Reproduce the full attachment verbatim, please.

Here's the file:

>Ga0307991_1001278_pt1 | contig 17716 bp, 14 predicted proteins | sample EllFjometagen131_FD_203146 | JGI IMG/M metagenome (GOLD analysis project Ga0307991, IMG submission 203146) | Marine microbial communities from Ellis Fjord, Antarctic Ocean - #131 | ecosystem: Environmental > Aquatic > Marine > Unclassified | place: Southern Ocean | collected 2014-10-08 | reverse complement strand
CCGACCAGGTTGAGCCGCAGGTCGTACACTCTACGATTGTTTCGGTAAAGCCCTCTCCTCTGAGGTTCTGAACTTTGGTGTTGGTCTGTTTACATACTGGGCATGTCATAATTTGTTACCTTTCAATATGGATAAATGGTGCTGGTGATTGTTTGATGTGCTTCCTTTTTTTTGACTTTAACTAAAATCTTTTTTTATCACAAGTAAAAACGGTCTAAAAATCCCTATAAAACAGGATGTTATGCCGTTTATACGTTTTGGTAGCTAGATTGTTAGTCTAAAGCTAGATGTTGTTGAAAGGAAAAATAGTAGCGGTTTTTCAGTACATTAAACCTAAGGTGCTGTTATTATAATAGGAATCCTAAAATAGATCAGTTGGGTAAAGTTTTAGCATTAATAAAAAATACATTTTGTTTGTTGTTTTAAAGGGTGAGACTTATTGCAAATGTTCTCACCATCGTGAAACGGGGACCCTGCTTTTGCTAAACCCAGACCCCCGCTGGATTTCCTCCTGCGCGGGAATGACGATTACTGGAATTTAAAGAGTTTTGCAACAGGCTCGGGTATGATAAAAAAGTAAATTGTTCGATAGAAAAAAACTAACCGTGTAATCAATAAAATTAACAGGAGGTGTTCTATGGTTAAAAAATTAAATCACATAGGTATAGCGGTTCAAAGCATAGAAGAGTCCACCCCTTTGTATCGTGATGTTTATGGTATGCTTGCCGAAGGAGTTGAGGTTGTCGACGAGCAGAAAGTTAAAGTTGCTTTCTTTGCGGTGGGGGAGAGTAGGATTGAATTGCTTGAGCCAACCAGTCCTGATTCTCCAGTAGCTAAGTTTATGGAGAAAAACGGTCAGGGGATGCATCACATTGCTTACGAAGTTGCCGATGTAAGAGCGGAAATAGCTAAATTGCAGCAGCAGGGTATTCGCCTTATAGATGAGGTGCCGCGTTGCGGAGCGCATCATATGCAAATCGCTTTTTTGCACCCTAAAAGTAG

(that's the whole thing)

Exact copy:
>Ga0307991_1001278_pt1 | contig 17716 bp, 14 predicted proteins | sample EllFjometagen131_FD_203146 | JGI IMG/M metagenome (GOLD analysis project Ga0307991, IMG submission 203146) | Marine microbial communities from Ellis Fjord, Antarctic Ocean - #131 | ecosystem: Environmental > Aquatic > Marine > Unclassified | place: Southern Ocean | collected 2014-10-08 | reverse complement strand
CCGACCAGGTTGAGCCGCAGGTCGTACACTCTACGATTGTTTCGGTAAAGCCCTCTCCTCTGAGGTTCTGAACTTTGGTGTTGGTCTGTTTACATACTGGGCATGTCATAATTTGTTACCTTTCAATATGGATAAATGGTGCTGGTGATTGTTTGATGTGCTTCCTTTTTTTTGACTTTAACTAAAATCTTTTTTTATCACAAGTAAAAACGGTCTAAAAATCCCTATAAAACAGGATGTTATGCCGTTTATACGTTTTGGTAGCTAGATTGTTAGTCTAAAGCTAGATGTTGTTGAAAGGAAAAATAGTAGCGGTTTTTCAGTACATTAAACCTAAGGTGCTGTTATTATAATAGGAATCCTAAAATAGATCAGTTGGGTAAAGTTTTAGCATTAATAAAAAATACATTTTGTTTGTTGTTTTAAAGGGTGAGACTTATTGCAAATGTTCTCACCATCGTGAAACGGGGACCCTGCTTTTGCTAAACCCAGACCCCCGCTGGATTTCCTCCTGCGCGGGAATGACGATTACTGGAATTTAAAGAGTTTTGCAACAGGCTCGGGTATGATAAAAAAGTAAATTGTTCGATAGAAAAAAACTAACCGTGTAATCAATAAAATTAACAGGAGGTGTTCTATGGTTAAAAAATTAAATCACATAGGTATAGCGGTTCAAAGCATAGAAGAGTCCACCCCTTTGTATCGTGATGTTTATGGTATGCTTGCCGAAGGAGTTGAGGTTGTCGACGAGCAGAAAGTTAAAGTTGCTTTCTTTGCGGTGGGGGAGAGTAGGATTGAATTGCTTGAGCCAACCAGTCCTGATTCTCCAGTAGCTAAGTTTATGGAGAAAAACGGTCAGGGGATGCATCACATTGCTTACGAAGTTGCCGATGTAAGAGCGGAAATAGCTAAATTGCAGCAGCAGGGTATTCGCCTTATAGATGAGGTGCCGCGTTGCGGAGCGCATCATATGCAAATCGCTTTTTTGCACCCTAAAAGTAG